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Front Med. 2018 Jun 23. doi: 10.1007/s11684-017-0579-7. [Epub ahead of print]

White blood cell count and the incidence of hyperuricemia: insights from a community-based study.

Liu J1,2, Shen P1,2, Ma X1,2, Yu X1,2, Ni L1,2, Hao X1,2, Wang W3,4, Chen N1,2.

Author information

1
Department of Nephrology, Ruijin Hospital Affiliated to Shanghai Jiao Tong University School of Medicine, Shanghai, 200025, China.
2
Institute of Nephrology, Shanghai Jiao Tong University School of Medicine, Shanghai, 200025, China.
3
Department of Nephrology, Ruijin Hospital Affiliated to Shanghai Jiao Tong University School of Medicine, Shanghai, 200025, China. wweiming01@126.com.
4
Institute of Nephrology, Shanghai Jiao Tong University School of Medicine, Shanghai, 200025, China. wweiming01@126.com.

Abstract

Hyperuricemia (HUA) is a risk factor for chronic kidney disease (CKD). The relationship between HUA and white blood cell (WBC) count remains unknown. A sampling survey for CKD was conducted in Sanlin community in 2012 and 2014. CKD was defined as proteinuria in at least the microalbuminuric stage or an estimated GFR of 60 mL/(min∙1.73 m2). HUA was defined as serum uric acid > 420 μmol/L in men and > 360 μmol/L in women. This study included 1024 participants. The prevalence of HUAwas 17.77%. Patients with HUA were more likely to have higher levels of WBC count, which was positively associated with HUA prevalence. This association was also observed in participants without CKD, diabetes mellitus, hyperlipidemia, or obesity. Multivariate logistic regression analysis showed that WBC count was independently associated with the risk for HUA in male and female participants. Compared with participants without HUA, inflammatory factors such as high-sensitivity C-reactive protein, tumor necrosis factor-α, and interleukin 6 increased in participants with HUA. Hence, WBC count is positively associated with HUA, and this association is independent of conventional risk factors for CKD.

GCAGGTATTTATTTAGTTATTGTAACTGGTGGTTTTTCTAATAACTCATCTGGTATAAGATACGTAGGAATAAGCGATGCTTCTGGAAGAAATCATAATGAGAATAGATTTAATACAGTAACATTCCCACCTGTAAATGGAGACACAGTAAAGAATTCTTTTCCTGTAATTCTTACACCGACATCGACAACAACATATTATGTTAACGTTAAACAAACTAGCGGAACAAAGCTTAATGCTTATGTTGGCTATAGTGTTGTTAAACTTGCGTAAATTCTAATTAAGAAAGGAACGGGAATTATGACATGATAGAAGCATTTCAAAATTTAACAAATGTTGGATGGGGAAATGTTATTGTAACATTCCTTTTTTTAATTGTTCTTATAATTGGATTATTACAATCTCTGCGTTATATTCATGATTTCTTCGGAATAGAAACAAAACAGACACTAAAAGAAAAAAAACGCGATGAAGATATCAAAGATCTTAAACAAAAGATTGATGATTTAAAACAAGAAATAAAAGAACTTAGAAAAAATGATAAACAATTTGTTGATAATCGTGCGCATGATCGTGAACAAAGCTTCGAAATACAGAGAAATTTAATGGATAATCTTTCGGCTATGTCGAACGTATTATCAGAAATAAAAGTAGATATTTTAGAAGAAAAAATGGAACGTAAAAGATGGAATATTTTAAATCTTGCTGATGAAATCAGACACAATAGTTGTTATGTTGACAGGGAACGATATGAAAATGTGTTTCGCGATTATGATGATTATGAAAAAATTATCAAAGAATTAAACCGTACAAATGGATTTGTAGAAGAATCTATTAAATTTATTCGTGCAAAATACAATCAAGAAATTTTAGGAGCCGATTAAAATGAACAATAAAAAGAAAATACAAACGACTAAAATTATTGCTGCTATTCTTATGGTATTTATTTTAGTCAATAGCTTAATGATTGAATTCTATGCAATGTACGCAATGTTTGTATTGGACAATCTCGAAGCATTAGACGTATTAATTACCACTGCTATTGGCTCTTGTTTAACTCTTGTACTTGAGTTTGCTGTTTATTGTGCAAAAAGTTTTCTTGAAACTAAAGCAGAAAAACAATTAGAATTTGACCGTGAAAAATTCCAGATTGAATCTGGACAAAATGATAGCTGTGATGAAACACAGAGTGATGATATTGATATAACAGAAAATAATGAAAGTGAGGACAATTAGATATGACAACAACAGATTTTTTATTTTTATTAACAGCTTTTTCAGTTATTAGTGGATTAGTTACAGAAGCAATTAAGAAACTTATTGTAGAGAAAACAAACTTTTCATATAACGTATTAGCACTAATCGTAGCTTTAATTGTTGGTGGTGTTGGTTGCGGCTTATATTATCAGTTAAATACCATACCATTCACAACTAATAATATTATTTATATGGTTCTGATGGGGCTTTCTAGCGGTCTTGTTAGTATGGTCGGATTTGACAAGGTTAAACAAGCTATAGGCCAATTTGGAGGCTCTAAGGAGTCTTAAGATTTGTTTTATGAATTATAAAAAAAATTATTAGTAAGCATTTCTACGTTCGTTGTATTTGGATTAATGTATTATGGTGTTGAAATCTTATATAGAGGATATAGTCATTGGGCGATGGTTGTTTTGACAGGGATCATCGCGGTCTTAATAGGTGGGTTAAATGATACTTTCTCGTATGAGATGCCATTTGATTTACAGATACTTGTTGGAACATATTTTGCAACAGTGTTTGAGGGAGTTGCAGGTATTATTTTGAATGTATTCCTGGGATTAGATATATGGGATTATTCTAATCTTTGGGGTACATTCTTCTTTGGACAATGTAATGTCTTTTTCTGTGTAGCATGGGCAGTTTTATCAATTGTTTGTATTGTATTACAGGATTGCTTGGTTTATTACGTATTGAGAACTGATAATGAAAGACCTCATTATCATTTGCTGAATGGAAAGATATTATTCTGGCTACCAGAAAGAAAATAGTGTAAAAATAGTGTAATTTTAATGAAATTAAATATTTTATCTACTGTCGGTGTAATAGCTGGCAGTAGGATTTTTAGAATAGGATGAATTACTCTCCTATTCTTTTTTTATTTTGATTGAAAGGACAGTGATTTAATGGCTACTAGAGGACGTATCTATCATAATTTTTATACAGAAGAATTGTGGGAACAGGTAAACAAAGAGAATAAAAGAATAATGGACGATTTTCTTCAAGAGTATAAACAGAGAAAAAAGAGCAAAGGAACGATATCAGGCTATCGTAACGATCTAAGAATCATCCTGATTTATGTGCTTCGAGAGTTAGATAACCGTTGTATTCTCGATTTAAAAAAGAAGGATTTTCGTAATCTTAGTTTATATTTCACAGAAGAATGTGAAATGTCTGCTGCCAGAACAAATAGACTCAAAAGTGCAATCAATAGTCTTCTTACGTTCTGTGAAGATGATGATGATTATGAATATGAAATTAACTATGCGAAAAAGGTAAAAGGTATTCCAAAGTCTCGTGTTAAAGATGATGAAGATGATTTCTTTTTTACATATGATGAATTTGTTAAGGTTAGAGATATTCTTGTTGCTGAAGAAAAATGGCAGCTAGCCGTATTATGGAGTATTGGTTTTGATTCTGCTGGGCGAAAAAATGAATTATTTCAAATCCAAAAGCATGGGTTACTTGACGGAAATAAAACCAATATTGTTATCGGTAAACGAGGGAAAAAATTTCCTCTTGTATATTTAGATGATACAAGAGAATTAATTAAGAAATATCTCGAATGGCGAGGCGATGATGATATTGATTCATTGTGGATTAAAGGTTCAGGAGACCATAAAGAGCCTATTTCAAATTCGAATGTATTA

KEYWORDS:

chronic kidney disease; hyperuricemia; inflammation; white blood cell count

PMID:
29936636
DOI:
10.1007/s11684-017-0579-7

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